Once, it was the most widely read daily publication in Washington. Each morning, before 6AM, a White House driver picked up the first printing. Also in line: the personal driver for the Vice President, couriers from the State Department and the CIA, and runners for the chiefs of each branch of the military. The earlier you received it, the more important you were. By noon, it had reached every corner of Washington, from the Pentagon to Capitol Hill. It was read by the most important people in the US government, and it was also read by those who wanted to know what those important people were reading.
What was inside that was so important? Was it sensitive national security intelligence, classified summaries of world hot spots, or encrypted diplomatic cables? Who wrote it and where did it come from?
Actually, it contained nothing classified, nothing sensitive, and nothing unavailable to the general public! It was called the “Early Bird,” and it was simply a collection of news clippings and summaries, put together by a grandmother of nine, along with her small team at the Pentagon. It allowed readers to quickly digest the day’s news sources (mostly related to national defense), free of unrelated articles and advertisements.1
The “Early Bird” began in the 1960s as a collection of news clippings and summaries, printed every morning. Over the years, readership grew and the “Early Bird” eventually transitioned to online publication.
Today, you have access to tools that would make those “Early Bird” readers drool with envy. Think the Internet is plagued with useless noise and irrelevant distractions? “Early Bird” readers felt the same way about the countless newspapers, magazines, and nightly telecasts. They didn’t have time to consume them all. They needed a quick way to sift through the noise. They needed to uncover, what Nate Silver calls, the “signals in the noise.”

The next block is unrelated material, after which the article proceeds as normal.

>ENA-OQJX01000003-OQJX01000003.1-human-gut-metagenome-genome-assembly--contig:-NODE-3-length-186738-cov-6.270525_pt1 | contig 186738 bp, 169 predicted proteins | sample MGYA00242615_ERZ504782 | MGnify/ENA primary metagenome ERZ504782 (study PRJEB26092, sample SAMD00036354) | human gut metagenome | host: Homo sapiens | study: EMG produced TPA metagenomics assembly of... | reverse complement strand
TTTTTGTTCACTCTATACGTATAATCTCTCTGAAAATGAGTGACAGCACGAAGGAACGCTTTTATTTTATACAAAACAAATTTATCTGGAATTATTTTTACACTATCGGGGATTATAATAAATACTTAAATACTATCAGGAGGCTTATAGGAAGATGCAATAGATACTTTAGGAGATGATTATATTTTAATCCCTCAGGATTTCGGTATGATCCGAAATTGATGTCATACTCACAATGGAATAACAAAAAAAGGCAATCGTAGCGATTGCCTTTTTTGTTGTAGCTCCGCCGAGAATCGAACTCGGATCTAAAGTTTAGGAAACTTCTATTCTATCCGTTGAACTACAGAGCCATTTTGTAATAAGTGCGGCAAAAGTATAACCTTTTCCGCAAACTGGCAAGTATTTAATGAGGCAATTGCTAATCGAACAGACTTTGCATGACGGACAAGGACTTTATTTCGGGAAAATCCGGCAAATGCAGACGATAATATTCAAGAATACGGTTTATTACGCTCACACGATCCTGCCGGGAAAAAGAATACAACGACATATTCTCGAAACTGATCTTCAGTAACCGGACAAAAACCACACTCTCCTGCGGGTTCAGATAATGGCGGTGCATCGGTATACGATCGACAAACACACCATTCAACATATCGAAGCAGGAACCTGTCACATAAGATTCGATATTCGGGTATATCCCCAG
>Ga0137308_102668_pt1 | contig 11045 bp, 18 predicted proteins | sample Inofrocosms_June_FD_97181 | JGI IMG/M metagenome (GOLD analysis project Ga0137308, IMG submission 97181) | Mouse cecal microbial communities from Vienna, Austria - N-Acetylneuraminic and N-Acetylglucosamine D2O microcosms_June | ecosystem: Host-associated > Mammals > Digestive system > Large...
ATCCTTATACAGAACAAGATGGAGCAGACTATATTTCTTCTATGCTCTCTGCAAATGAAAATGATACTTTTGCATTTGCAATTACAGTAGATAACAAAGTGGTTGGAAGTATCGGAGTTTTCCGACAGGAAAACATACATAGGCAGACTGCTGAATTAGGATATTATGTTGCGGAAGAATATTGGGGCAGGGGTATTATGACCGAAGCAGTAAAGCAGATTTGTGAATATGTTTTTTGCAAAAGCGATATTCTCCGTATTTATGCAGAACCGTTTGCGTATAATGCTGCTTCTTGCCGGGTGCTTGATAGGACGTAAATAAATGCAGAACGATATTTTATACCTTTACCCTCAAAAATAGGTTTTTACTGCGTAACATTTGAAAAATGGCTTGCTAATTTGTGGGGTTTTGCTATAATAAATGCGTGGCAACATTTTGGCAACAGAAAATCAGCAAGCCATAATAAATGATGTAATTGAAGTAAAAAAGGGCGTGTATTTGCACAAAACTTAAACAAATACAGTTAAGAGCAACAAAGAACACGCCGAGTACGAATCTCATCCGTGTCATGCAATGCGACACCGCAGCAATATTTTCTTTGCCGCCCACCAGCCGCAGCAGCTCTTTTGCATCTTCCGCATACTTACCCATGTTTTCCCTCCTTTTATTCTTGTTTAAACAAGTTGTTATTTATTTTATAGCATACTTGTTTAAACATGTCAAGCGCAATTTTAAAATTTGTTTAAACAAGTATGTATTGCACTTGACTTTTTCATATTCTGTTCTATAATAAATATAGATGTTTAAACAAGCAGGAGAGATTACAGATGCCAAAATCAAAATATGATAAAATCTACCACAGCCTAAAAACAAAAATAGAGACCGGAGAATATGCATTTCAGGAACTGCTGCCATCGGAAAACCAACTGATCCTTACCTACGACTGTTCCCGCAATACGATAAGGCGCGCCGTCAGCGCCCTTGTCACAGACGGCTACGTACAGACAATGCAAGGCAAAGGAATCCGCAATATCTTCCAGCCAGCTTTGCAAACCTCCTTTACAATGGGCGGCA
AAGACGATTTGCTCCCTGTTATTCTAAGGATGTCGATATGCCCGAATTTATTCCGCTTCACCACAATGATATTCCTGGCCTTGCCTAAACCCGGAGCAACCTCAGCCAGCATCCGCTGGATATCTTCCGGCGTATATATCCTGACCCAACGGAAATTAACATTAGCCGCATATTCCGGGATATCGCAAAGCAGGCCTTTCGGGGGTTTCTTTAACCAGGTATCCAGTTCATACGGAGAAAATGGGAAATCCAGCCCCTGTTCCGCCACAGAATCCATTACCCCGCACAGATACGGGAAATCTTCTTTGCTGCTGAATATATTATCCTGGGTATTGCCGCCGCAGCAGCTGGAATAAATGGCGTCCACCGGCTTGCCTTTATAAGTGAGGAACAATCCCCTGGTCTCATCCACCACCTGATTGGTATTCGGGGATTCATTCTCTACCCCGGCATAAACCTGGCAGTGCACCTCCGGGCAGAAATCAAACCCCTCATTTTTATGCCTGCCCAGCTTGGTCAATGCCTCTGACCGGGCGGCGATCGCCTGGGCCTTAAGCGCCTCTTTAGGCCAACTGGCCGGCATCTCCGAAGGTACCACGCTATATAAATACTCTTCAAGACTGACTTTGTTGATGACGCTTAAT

Today, modern technology gives you the power to create your own “Early Bird,” tailored to you!
Why you need your own “Early Bird:”
-Support real journalists doing important work.
-Support researchers and colleagues doing important work.
-No one is entitled to your time; stop giving it away.
-Filter useless noise and distracting “click bait.”
-Ensure you don’t miss what’s most important.
-Needle in a haystack? Use a big magnet!
Create your own “Early Bird” with these screening tools:
-Just like the afternoon “Early Bird” readers, you can see what’s being read (and said) by people you consider important. Kim Kardashian shares her thoughts with millions of Twitter followers every day. So what! You won’t see it because you’re an educated professional who’s not going to follow her.
-Still think Twitter is a silly and unimaginable waste of time? Not if you use it correctly. Use Twitter as a noise filter, not a noise feed!
-RSS is nothing new. There are countless options and apps available online.
-Simple way to keep up with anything important to you. Google will alert you anytime a particular keyword (such as your name) appears online.
Ideas to use for alerts:
-Your practice name
-Your hospital name
-Your competitors’ names
Pubmed alerts for peer-reviewed journals:
-Use Pubmed to set up custom RSS Feeds or E-mail alerts
Ideas for alerts:
-Updates from peer reviewed journals in your specialty
-Updates when your mentor/ colleague publishes something
-Updates when a specific pathology, treatment or medical device is mentioned
-Updates when you or your published works are mentioned
Curious for more? The Early Bird has an interesting history, and you can read more below. Where can you find the “Early Bird” today, you might ask? Well, after transitioning to the Internet, the Early Bird continued publication until the 2013 government shutdown. When the government reopened two weeks later, the Early Bird vanished and it hasn’t been seen since.
Written by Colin Miller
Links to more:
“U.S. Defense Secretary Robert M. Gates reads the early bird while holding for a meeting during a recent visit to Krakow, Poland, Feb. 20, 2009. Gates was in Poland to attend the Krakow Defense Ministerial Conference. DoD photo by U.S. Air Force Tech. Sgt. Jerry Morrison”: http://archive.defense.gov/PhotoEssays/PhotoEssaySS.aspx?ID=1102
“With demise of Pentagon’s ‘Early Bird,’ military readers hunt bootleg copies of ‘Morning News’”http://www.washingtontimes.com/news/2013/dec/24/demise-pentagons-early-bird-military-reads-hunt-bo/
Smith, Hedrick. The Power Game: How Washington Works. New York City: Random House, 1988. pp 160